In some cases, the function blocks can represent actual pieces of equipment. “With a functional block, you’re encapsulating your process; you’re putting an object wrapper around a whole machine with its inputs and outputs,” says Bob Nelson, manager of PLC and I/O (input/output) products in the Discrete Automation Business at Siemens Energy & Automation Inc., in Norcross, Ga. “You can easily tie together pieces of equipment, and the end user doesn’t need to know what’s happening in the machine.”
That makes integration simple, because the function blocks can be put together like physical equipment. “We have customers who are building code that has a physical relationship to hardware architectures. You have a physical representation and code representation,” says Barney Keeton, business development executive at Schneider Electric, in Palatine, Ill. “You may have an OEM (original equipment manufacturer) who builds conveyors with barcode readers at transfer stations. The company could build a directive function block that matches how it links the conveyers together.” So, when the OEM puts the function blocks in the same connective arrangement as the conveyers, the conveyers are connected by software just as they are physically.
One of the biggest advantages of using function blocks is that they are quick, easy to use, and easy to learn. “The benefits of blocks include a more efficient use of time. They are easy to understand, easy to troubleshoot and easy to train people on,” says Dave Woll, vice president of consulting at ARC Advisory Group Inc., in Dedham, Mass.
Function blocks also appeal because they are stable, they reduce complexity, and they are reusable. As for stability, function blocks do not change significantly. In many cases, programmers can use the same function blocks in a wide range of applications.
Function blocks can greatly reduce complexity. A programmer can work with a function block without understanding how it works internally. Some manufacturers have marveled that you don’t need a programmer to make use of function blocks.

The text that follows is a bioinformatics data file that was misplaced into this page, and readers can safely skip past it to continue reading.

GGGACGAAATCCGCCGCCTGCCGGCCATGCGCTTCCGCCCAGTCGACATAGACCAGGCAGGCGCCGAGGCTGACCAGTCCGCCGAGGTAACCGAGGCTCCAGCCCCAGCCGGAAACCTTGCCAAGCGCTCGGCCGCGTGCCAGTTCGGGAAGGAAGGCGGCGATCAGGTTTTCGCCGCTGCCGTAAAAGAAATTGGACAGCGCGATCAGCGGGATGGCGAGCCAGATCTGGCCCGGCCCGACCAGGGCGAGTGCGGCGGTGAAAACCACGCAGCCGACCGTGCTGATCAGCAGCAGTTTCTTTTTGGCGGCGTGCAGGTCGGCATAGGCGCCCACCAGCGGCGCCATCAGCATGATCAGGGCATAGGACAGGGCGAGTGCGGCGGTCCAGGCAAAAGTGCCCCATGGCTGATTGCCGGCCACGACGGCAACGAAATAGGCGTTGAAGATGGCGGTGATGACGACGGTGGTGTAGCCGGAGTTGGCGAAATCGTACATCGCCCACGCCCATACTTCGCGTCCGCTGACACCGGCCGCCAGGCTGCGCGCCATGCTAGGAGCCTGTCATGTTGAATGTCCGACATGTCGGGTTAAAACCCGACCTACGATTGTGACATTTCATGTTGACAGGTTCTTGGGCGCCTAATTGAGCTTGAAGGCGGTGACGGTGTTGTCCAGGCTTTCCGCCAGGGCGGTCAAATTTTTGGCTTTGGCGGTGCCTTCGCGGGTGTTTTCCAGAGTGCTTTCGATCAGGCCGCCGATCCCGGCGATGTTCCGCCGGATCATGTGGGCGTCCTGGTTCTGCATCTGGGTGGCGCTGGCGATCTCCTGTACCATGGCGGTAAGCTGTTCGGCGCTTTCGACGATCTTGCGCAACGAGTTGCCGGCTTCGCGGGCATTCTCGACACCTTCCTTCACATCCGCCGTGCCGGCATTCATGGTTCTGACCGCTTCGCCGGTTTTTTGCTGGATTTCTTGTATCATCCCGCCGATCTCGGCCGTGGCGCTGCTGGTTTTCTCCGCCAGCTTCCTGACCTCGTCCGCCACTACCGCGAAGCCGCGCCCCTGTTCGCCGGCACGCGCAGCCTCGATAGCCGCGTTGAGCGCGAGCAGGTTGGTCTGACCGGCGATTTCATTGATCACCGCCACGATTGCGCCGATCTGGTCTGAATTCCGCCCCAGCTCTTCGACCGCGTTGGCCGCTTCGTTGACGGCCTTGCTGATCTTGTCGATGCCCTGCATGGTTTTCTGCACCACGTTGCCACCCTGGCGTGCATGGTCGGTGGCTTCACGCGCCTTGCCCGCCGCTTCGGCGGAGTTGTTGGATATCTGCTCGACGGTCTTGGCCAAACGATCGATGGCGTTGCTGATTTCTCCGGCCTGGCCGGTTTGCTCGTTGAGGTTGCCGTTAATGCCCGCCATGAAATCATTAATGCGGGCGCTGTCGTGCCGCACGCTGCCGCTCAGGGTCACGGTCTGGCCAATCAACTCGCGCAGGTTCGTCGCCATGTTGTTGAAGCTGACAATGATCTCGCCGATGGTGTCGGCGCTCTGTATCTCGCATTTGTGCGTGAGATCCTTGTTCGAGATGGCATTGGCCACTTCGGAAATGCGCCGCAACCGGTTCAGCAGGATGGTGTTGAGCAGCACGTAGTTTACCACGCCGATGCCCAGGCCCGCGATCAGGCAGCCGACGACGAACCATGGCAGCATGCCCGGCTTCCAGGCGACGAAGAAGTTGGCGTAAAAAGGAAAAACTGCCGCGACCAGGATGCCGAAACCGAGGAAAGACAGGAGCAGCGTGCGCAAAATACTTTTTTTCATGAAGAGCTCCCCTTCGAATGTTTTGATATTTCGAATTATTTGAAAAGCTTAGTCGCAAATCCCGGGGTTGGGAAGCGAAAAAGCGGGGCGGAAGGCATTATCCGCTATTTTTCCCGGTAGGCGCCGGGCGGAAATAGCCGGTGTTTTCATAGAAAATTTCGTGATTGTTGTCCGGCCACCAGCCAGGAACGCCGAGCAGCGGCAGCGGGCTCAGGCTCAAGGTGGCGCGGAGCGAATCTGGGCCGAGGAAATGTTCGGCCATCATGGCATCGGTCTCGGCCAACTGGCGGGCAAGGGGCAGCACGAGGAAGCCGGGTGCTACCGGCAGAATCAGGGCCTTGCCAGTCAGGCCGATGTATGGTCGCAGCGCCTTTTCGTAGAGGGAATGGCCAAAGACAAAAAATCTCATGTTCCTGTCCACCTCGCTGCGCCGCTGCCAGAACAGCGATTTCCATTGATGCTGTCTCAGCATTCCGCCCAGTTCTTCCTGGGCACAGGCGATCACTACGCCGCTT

Function blocks are also popular because they are reusable. This attribute comes in handy whether a manufacturer is changing a product or migrating production from one plant to another. Once a function block has been developed and tested, it can become part of the manufacturer’s library of functions. “The directive function blocks are reusable from project to project,” says Schneider’s Keeton.
A benefit not often mentioned in discussions of function blocks is the ability to integrate legacy equipment. “We’ve used function blocks to integrate legacy products in an open network,” says Joe Biondo, e-business manager at Bosch Rexroth Corp., in Hoffman Estates, Ill. “We build a software library that tells our software how to handle this legacy product.”
Not everyone believes function blocks are the answer to more efficient controls programming. ARC’s Woll notes that function blocks can sometimes create more problems than they solve, by designing automation incorrectly. “The biggest problem process manufacturers in North America have is operational failure. That comes from operators doing the wrong thing, or from automation designed the wrong way,” says Woll. “One thing I’m seeing is a trend toward state logic control and away from block-oriented languages.” He notes that with state logic control, engineers are “forced to give a lot of thought to the process and the control it needs.”
Some companies specifically avoid using function blocks, according to Woll, because it is more precise than using function blocks. “At Dow Chemical, they do their programming using state logic, and Boeing does the same thing,” says Woll. “It’s to ensure precision in the design and operation. It’s been a philosophy they’ve had for a long time.”
Other drawbacks to function blocks include the manual effort involved in copying and pasting code, the difficulty in either copying each tag individually or creating new ones from scratch, the need to rewrite code to utilize new tags, and the need to edit the new tags to contain the appropriate preset values.
Even with these limitations, it’s clear that for most manufacturers, the time-savings that comes from using function blocks far outweighs their drawbacks. The trend is still weighed heavily in favor of adopting function blocks and building libraries of this object-oriented code that can be used and reused with little time and effort.